However, as noted, the heat distribution within the shield structure 108 is non-uniform. Namely, the side of the shield that is more proximate to the window 103 is typically subjected to higher temperatures than the opposite side. This is due to the effect imposed by the target angle on the back scattered electrons, i.e., more electrons hit the window side of the electron collection surface 124 than the centerline side. As such, in another embodiment, the coolant flow rate is increased in that portion of the shield having a higher thermal content (i.e., the side more proximate to the window 103), which thereby increases the rate of heat removal.

In one embodiment, this is accomplished by varying the relative orientation of the inlet port hole 116A, and/or cavity 200, with respect to fluid passageways 131. This particular arrangement is represented in FIG. 6B. As is shown, an angle ∝ of less than 180 degrees is used to orient the inlet port hole 116A with fluid passageway 131 and the cavity 200 on the side proximate to the window 103. This decrease in relative travel distance increases the coolant flow rate, thereby increasing the convective heat transfer coefficient on that side and decreasing the shield's temperature gradient in the azimuthal direction. Consequently, the heat transfer rate on the window side is increased. Conversely, the heat transfer is decreased on the remaining side of the shield structure 108.

Increasing the rate of heat transfer can be accomplished with other approaches as well. For instance, in the side proximate to the window 103 (or whatever portion has higher thermal content), the flow area cross section of fluid passageway 131 could be increased, and the passageway disposed in the opposite/remaining portion of the shield decreased. This would increase the volume of coolant flow through the portion of the shield having a higher thermal content, and thus increase the rate of heat transferred by convection.

It will be appreciated that the shield assembly 117, shield structure 108, and/or aperture disk 137 may be embodied in a variety of different ways. Various features of an exemplary alternative embodiment of the shield structure are indicated in FIGS. 7 and 8, where an alternative embodiment of the shield structure is indicated at 108′. As the structure and operation of this alternative embodiment of the shield structure are similar in many regards to that of shield structure 108, no additional discussion of the common features and elements thereof is required. Any material differences between the embodiments depicted in FIGS. 3 and 4, and FIGS. 7, 8 and 11, respectively, such as gap 151, are addressed primarily in the context of the discussion of FIGS. 9, 10, 11, 12A, and 12B, below.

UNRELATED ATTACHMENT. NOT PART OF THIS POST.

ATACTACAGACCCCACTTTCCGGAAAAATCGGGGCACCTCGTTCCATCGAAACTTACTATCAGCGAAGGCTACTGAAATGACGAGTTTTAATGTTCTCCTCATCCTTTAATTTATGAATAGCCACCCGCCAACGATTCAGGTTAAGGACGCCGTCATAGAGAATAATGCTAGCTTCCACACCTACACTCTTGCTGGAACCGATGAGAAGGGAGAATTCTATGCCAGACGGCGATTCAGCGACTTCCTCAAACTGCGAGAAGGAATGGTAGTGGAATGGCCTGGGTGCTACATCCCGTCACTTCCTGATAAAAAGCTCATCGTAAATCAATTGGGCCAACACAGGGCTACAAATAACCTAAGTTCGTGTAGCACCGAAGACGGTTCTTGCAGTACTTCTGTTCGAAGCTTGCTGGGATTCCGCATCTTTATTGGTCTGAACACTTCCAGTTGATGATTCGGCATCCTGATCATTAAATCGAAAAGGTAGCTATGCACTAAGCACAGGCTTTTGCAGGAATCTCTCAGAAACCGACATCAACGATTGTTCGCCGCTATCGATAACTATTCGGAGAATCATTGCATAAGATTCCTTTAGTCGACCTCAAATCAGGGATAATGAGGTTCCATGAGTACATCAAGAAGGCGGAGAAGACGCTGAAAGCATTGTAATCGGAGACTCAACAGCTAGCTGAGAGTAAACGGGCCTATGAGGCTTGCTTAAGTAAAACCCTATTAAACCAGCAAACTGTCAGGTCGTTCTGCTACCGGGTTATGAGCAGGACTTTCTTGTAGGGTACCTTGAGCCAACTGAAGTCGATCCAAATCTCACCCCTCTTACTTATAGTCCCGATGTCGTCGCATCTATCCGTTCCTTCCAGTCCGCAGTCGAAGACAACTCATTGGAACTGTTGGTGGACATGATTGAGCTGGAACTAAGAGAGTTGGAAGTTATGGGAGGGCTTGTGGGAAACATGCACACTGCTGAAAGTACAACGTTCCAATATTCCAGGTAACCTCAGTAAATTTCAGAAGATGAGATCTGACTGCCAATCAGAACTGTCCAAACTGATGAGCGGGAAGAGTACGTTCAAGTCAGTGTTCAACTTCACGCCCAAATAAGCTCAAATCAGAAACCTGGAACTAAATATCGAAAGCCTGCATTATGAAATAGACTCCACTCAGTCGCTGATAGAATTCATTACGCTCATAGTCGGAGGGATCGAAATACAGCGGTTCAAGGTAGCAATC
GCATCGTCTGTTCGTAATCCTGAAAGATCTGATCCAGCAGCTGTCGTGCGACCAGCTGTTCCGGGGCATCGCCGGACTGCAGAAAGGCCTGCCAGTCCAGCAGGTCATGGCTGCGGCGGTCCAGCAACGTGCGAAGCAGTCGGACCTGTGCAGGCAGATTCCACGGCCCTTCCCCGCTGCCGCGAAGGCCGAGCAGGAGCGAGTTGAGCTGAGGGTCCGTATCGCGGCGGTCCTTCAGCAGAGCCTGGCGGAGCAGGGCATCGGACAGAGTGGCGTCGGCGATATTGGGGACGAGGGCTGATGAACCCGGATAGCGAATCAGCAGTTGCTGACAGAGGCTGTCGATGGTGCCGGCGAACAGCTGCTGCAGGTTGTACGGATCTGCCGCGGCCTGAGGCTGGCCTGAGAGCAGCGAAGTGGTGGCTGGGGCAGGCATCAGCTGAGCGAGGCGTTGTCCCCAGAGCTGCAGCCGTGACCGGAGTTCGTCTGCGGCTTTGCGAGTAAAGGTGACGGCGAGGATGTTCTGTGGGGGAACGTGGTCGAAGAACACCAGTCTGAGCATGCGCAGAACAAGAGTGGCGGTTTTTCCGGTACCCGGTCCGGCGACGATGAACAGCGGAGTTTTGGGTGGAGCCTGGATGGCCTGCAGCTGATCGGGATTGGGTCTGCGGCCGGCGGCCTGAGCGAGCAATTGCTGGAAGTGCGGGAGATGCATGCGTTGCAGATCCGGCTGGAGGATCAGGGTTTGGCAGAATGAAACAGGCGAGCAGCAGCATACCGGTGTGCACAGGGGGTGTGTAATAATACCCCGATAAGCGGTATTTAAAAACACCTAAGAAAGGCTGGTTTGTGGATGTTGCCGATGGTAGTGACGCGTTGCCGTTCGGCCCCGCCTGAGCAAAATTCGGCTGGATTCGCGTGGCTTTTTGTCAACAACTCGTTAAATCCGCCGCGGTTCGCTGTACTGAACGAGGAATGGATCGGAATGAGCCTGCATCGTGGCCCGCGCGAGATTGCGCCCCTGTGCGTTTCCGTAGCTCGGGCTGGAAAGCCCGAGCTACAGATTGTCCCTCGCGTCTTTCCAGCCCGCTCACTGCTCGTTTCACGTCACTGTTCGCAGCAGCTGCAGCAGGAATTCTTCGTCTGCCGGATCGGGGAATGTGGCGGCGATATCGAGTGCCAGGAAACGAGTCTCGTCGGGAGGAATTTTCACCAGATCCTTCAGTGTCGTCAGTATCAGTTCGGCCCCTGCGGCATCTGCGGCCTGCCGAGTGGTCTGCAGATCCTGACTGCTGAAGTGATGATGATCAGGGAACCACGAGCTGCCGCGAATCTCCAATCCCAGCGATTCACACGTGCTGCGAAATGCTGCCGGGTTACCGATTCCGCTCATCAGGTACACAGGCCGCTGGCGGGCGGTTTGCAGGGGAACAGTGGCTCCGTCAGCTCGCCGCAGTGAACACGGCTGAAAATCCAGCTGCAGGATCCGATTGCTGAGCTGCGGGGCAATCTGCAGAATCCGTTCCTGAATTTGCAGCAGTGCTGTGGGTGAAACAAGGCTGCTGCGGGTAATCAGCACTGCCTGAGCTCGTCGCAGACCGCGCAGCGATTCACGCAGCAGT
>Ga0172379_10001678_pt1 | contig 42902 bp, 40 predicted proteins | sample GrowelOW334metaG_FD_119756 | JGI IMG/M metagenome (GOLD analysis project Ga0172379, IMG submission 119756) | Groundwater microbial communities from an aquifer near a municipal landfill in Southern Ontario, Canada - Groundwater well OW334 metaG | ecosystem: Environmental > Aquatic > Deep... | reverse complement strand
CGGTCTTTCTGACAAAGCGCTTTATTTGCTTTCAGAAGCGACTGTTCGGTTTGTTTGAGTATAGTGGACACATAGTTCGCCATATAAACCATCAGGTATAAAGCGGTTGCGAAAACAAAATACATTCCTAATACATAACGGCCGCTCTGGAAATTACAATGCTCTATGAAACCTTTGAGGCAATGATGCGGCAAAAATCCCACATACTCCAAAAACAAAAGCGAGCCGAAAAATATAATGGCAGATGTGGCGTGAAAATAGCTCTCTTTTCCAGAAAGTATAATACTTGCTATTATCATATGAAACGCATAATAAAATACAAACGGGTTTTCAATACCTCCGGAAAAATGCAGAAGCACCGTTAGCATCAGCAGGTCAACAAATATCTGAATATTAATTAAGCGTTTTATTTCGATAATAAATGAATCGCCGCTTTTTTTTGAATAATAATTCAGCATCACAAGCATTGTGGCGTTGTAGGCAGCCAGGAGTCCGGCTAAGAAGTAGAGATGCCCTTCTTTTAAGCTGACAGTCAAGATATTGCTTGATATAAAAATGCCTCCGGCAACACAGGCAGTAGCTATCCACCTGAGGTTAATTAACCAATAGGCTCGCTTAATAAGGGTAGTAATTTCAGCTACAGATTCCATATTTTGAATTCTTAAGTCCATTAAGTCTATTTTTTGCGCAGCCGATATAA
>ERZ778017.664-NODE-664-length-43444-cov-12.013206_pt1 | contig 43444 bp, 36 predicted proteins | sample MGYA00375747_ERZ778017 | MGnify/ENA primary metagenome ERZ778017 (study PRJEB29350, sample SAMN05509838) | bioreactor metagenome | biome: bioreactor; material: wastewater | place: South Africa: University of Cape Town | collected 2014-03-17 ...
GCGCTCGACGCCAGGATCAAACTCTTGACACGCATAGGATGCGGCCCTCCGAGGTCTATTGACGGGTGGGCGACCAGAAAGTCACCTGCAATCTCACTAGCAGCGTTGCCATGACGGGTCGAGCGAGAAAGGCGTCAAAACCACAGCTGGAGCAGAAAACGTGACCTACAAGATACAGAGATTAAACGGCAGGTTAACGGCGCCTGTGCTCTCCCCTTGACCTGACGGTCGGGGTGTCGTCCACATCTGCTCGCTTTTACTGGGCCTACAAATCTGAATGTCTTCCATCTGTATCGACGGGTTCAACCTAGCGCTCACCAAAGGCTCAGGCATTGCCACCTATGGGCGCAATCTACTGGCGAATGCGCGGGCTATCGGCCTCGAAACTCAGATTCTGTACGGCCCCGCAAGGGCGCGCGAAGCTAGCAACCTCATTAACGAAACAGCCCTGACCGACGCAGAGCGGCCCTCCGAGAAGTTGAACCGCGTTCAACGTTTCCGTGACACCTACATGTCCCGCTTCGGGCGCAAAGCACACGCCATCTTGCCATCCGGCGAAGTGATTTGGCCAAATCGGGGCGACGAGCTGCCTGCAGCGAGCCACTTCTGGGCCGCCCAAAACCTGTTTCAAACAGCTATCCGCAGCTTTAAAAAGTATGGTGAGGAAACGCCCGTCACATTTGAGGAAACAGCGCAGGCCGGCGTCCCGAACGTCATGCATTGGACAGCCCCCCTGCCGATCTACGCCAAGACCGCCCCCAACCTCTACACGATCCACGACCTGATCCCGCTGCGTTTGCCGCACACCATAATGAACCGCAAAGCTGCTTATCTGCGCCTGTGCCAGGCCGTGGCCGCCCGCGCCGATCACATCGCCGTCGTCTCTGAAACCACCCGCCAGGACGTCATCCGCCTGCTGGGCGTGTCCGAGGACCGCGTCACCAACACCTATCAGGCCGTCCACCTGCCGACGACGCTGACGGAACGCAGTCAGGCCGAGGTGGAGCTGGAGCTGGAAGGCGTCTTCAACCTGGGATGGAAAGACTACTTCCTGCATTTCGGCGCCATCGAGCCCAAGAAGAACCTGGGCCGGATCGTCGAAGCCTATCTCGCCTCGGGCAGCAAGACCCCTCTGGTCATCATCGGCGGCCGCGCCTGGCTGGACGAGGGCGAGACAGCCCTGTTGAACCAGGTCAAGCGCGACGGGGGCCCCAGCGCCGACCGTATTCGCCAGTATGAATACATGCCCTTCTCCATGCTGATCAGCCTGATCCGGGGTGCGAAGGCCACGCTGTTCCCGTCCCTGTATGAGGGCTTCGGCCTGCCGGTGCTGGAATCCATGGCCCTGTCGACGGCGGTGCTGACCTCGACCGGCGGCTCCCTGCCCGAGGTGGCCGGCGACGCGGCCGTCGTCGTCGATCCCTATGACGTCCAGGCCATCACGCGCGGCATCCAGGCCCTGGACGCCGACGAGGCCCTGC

Directing attention now to FIGS. 9 and 10, shield structure 108′ includes, among other things, a plurality of fluid passageways 131 formed in the bottom half section of the shield structure 108′. It will be appreciated that fluid passageways 131 can be formed directly and integrally within the body of the shield structure 108′ (i.e., in the form of a hollow bore), or, as is the case with the illustrated embodiment, can be formed by defining channels with spaced apart ridges 133 and 135 in the bottom of the shield structure 108′.

With reference now to FIG. 11 and with continuing reference to FIGS. 9 and 10, additional details of an alternative embodiment of the shield assembly, indicated generally at 117′, are indicated. In particular, aperture disk 137′ of shield assembly 117′ includes a corresponding aperture 122, as well as complementary ridges, designated at 133′ and 135′, that abut against the ridges 133, 135 on shield structure 108′ of shield assembly 117′, thereby forming fluid passageways 131 when the aperture disk 137′ is mated with the shield structure is 108′. In the illustrated embodiment, both fluid passageways labeled as 131 are in fluid communication with one another by virtue of gaps formed in circular ridge 135, as is illustrated in FIG. 11.

Directing attention now to FIGS. 12A and 12B, and with continuing attention to FIG. 11, shield assembly 117′ may include means for augmenting the heat transfer capability of fluid passageways 131. One exemplary structure for performing this function comprises coiled wires, designated in FIGS. 11 and 12B at 300 and 302, disposed within fluid passageways 131.

The cross-sectional side view of FIG. 12B illustrates the coiled wires, or coils, 300 and 302 disposed within the fluid passageways 131, wherein fluid passageways 131 are formed when ridges 133′ and 135′ mate with corresponding ridges 133 and 135 formed on the bottom of shield structure 108′. Coils 300 and 302 are preferably comprised of a thermally conductive material, such as copper or an aluminum oxide dispersion strengthened copper alloy of the sort used in the shield. Each turn of the coiled wire can have either a circular or noncircular cross section and, optionally, can have non-uniform diameter/thickness. Turns of the coiled wire can be secured to the interior wall of the fluid passageway by brazing, or similar attachment means, which also can increase thermal conduction.